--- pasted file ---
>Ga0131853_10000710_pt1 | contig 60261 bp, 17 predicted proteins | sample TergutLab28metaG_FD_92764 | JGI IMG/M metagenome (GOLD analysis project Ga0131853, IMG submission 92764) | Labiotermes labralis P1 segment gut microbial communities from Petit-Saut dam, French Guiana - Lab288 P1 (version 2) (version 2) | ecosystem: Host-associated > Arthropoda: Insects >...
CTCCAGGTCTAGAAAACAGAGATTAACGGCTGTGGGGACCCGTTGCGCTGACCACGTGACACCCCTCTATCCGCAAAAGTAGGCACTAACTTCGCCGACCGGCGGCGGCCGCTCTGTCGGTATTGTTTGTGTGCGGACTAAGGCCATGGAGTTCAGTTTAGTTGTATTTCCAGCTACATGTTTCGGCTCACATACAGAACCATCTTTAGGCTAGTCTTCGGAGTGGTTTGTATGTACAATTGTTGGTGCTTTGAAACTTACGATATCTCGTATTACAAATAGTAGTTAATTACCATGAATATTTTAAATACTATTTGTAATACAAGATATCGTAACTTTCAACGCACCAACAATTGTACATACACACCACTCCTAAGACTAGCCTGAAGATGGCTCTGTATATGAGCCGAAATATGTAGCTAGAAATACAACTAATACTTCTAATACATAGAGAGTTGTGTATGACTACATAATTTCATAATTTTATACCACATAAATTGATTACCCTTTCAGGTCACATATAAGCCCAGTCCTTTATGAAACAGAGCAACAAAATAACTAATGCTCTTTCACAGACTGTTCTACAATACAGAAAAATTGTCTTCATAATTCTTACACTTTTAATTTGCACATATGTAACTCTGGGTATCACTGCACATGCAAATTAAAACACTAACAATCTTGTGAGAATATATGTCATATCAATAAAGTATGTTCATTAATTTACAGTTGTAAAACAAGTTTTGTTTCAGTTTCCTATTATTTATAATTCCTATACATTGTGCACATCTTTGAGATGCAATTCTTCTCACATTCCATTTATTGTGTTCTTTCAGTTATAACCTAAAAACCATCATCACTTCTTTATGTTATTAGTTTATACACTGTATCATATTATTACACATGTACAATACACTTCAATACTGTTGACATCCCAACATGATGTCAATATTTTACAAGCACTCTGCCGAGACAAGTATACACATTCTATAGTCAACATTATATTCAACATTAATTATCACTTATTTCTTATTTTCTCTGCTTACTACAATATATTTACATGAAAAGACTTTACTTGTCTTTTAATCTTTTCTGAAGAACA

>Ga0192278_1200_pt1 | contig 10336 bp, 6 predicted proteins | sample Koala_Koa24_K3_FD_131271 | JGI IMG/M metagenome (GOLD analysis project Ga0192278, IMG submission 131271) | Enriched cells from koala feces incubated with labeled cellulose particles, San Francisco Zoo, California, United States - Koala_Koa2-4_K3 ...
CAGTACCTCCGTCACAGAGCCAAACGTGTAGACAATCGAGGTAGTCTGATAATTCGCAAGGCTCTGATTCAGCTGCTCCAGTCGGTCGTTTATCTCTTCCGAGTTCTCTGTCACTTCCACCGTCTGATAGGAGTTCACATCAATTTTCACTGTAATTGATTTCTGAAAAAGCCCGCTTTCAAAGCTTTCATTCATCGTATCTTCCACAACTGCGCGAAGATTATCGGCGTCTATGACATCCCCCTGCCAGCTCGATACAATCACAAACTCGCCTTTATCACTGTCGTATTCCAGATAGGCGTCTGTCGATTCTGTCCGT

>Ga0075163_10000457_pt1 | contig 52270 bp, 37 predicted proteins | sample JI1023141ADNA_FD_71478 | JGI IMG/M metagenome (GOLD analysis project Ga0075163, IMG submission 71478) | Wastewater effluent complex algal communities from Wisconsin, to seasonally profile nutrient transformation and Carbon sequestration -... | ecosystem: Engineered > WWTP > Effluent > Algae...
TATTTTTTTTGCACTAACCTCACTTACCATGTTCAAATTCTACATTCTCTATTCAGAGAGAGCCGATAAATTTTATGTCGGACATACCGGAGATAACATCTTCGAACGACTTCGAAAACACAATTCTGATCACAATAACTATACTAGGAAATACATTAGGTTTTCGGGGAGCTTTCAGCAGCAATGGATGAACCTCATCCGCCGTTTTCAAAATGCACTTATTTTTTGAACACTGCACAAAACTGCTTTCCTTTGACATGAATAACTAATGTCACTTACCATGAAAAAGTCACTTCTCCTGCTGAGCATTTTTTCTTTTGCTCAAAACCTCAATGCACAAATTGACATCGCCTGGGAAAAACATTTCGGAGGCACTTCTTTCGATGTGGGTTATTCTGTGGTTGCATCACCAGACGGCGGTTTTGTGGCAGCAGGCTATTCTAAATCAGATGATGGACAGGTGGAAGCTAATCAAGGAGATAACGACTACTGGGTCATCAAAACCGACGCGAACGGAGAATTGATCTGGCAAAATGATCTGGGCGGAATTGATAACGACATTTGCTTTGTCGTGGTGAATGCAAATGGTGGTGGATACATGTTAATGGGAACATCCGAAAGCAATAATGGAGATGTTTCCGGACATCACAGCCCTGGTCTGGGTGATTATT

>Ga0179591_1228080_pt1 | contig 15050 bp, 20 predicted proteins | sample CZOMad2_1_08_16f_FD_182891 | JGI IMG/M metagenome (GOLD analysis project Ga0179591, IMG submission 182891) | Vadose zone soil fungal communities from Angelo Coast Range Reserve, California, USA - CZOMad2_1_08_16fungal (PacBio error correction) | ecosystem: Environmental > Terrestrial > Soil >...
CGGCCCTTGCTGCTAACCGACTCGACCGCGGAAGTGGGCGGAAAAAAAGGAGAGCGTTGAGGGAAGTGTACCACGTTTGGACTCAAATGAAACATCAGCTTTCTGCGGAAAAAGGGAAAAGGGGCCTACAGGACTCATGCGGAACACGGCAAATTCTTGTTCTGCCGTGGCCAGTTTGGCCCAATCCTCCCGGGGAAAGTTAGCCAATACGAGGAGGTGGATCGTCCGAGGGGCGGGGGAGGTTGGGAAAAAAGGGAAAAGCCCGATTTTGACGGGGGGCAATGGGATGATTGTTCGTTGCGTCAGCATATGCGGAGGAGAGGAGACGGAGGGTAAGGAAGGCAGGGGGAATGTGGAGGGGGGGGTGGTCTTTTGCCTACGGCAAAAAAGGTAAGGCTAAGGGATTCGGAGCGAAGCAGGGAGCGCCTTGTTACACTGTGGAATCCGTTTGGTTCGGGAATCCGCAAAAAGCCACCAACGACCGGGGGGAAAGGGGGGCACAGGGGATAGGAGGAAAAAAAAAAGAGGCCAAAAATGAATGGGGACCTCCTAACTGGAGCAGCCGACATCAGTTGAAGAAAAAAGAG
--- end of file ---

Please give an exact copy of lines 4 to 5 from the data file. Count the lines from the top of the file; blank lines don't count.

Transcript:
CAGTACCTCCGTCACAGAGCCAAACGTGTAGACAATCGAGGTAGTCTGATAATTCGCAAGGCTCTGATTCAGCTGCTCCAGTCGGTCGTTTATCTCTTCCGAGTTCTCTGTCACTTCCACCGTCTGATAGGAGTTCACATCAATTTTCACTGTAATTGATTTCTGAAAAAGCCCGCTTTCAAAGCTTTCATTCATCGTATCTTCCACAACTGCGCGAAGATTATCGGCGTCTATGACATCCCCCTGCCAGCTCGATACAATCACAAACTCGCCTTTATCACTGTCGTATTCCAGATAGGCGTCTGTCGATTCTGTCCGT

>Ga0075163_10000457_pt1 | contig 52270 bp, 37 predicted proteins | sample JI1023141ADNA_FD_71478 | JGI IMG/M metagenome (GOLD analysis project Ga0075163, IMG submission 71478) | Wastewater effluent complex algal communities from Wisconsin, to seasonally profile nutrient transformation and Carbon sequestration -... | ecosystem: Engineered > WWTP > Effluent > Algae...